Thanks for the advice. I appreciate it. Though the big problem is that we're all programmers and learning a new interface is part of the fun, whether we're doing it f2f or online. It looks cool, provides a lot of the atmosphere and it's actually pretty easy to pick up. I mean, basically all the player needs to do is check the images, move his/her character around, select which monster they're attacking then roll their attack and damage. Not that complicated for them. And I've pretty much got everything with regards to the Savage Worlds ruleset down now. I do realize that pen and paper is an option and I know that the modules are no true replacement for the books. I have the books. I just love the Enhanced Library filters to find things quickly. And the fact that each of the players has to bring their laptop makes it much more like the old LAN games we used to play. And then there's the additional option of playing online when we can't all be in the same place.

    There are a few things that annoy the living hell out of me about Fantasy Worlds though and I've already started writing my own little programs to solve the issues because for some reason there's nothing free. Generating NPCs is a hassle and I'd much rather just have the option of automatically generating them and then fleshing them out. I'm generating them now with my own little program and importing them as PCs before moving them to personalities. Still a hassle but much faster than doing it the normal way.

    Secondly, why isn't there an easy way to export your full campaign for others to download and play. Something like that should be free. I'd happily share my campaigns after I've created them. I suppose you could just zip the full folder and upload it somewhere, pictures and everything included. But I haven't seen anyone do that. I think I'll do that when I finish my current version of "Escape from Innsmouth". Or would there be copy-right issues? I'm creating my own campaign of course but I'll be using a lot of detail from the Escape from Innsmouth book.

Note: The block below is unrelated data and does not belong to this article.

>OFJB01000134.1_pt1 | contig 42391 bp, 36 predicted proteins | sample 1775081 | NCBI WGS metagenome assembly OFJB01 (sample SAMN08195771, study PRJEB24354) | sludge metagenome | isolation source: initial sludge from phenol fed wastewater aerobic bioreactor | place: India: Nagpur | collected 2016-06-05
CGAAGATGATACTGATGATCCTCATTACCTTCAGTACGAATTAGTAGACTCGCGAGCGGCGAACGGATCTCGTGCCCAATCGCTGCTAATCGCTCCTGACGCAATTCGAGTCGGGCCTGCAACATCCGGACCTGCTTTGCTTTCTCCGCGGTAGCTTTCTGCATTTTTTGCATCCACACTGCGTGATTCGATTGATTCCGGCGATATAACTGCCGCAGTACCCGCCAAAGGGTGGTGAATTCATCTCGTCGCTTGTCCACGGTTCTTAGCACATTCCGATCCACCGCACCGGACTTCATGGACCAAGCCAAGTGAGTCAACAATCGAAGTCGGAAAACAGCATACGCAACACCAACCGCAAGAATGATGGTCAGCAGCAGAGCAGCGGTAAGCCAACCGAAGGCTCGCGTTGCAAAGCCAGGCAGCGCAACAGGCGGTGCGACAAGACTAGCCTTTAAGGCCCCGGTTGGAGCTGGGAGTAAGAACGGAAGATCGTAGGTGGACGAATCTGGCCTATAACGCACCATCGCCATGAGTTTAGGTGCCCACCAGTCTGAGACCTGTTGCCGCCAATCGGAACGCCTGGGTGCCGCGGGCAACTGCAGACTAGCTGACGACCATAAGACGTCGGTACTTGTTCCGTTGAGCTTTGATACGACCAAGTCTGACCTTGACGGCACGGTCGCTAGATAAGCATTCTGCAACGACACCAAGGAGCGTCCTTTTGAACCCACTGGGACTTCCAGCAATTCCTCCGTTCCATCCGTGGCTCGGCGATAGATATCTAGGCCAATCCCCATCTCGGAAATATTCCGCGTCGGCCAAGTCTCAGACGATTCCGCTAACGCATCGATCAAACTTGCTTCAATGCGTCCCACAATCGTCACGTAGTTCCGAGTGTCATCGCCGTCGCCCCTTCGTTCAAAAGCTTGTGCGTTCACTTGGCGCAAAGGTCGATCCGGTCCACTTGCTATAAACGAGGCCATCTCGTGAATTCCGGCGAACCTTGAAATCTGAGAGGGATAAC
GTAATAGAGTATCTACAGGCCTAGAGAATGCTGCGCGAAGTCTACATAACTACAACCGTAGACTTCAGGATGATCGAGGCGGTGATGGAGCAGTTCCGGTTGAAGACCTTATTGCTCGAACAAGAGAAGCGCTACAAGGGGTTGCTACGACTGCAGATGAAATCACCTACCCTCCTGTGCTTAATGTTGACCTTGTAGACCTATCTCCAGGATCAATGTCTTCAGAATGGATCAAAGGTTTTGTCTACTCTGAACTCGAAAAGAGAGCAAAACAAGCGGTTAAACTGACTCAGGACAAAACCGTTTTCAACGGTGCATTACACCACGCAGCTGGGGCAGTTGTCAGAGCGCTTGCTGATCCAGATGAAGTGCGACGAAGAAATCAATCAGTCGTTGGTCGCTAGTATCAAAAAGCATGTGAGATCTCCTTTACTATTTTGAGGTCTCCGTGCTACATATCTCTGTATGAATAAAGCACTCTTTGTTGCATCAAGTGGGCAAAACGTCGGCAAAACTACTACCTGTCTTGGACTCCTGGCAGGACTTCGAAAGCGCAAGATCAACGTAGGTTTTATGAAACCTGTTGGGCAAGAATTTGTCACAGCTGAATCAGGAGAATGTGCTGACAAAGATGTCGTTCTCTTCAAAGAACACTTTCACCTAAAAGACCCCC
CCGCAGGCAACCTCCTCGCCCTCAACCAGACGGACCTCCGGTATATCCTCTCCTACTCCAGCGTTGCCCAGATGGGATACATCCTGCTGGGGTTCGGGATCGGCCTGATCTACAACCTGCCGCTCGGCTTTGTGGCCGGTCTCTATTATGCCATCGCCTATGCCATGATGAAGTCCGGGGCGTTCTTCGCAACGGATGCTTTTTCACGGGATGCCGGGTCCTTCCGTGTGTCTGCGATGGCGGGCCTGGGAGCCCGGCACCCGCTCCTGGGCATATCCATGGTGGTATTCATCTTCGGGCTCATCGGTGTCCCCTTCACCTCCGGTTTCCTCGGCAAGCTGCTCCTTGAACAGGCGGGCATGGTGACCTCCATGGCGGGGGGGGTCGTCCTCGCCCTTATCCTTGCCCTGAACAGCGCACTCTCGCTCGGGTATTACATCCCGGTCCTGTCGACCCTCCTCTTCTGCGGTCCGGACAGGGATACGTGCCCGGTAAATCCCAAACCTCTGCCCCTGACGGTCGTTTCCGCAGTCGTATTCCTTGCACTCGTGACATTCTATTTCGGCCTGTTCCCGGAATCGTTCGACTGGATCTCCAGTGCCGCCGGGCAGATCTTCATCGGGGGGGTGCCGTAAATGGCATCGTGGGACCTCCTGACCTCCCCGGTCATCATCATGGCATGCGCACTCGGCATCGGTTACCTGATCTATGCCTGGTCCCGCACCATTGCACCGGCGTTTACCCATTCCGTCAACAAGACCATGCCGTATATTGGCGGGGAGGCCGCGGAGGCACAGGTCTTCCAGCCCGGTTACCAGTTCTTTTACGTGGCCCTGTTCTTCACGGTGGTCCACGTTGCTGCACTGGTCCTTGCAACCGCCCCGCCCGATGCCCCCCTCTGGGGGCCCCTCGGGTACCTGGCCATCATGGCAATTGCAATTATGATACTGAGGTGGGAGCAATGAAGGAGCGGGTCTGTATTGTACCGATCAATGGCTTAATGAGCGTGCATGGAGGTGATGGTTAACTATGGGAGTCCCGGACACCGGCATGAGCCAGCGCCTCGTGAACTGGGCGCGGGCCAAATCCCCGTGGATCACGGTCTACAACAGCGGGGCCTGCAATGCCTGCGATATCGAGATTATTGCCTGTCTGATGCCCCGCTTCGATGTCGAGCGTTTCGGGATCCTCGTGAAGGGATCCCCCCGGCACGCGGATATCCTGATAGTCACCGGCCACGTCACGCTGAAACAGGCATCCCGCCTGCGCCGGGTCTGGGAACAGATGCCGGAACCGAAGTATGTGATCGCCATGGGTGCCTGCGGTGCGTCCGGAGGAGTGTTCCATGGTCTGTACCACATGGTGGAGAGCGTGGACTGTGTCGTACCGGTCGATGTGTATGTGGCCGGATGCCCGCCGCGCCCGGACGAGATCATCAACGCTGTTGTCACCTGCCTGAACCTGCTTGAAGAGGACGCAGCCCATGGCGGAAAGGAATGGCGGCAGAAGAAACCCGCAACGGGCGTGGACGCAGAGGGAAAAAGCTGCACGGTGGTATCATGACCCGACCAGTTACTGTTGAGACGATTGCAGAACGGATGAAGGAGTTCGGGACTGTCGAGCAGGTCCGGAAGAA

Thirdly, why the hell does FG crash when you delete an image out of your images folder. Adding one is great since it's immediately added to the campaign on the fly. Deleting it shouldn't cause the program to crash.

    So yeah. We'll likely stick to FG even if we don't always play online.

    And to answer your questions: I've only played twice on 3.5 and that was years ago. So yes, I'm completely new to it.
    I took their character sheets this week and moved them into FG. They're going to have to revise their characters as for some reason they have a very low shooting skill and guns are the only weapons some of them have. Learning curve.
    Going out and buying dice and a battle map is probably not gonna happen considering what I just shelled out.

    Thanks for all the advice. I'll keep it in mind with the next session. Though my brain works in a funny way. When I get focused on a situation or an explanation my peripheral vision sort of fades away and I don't notice things. My wife has gotten really angry with me for this, ex. When we're watching TV and I don't answer her when she asks a question. Something I'll have to work on it seems but then again it makes me a good programmer as I can just sit with a problem for hours until I figure it out and nothing can distract me.
    Last edited by PyroHiroshi; September 28th, 2013 at 07:49.

  7. #7
    Quote Originally Posted by Mgrancey View Post
    I have made use of Fantasy Grounds for running modules at conventions, but I currently don't run any F2F regularly. I have used FG as you did a couple of times though I set up the client on a TV rather than just a laptop, which worked alright for images and maps. Characters were run from paper as were dice rolls.

    If you've only just started GMing or are new to FG, don't worry too much. You'll learn and fall into your own style of GMing. As a general rule of thumb, write up your plot then look at it again to see how it can be screwed up. As far as over campaign plots, see if you can find Pixar's rules for making movies. I have the image but its a big long one. Doesn't necessarily apply 1:1 but they are good to keep in mind. If don't have a copy, take a look at the beginning of DnD 4e's intro to player types. It is pretty accurate and good to go over every so often to remind yourself.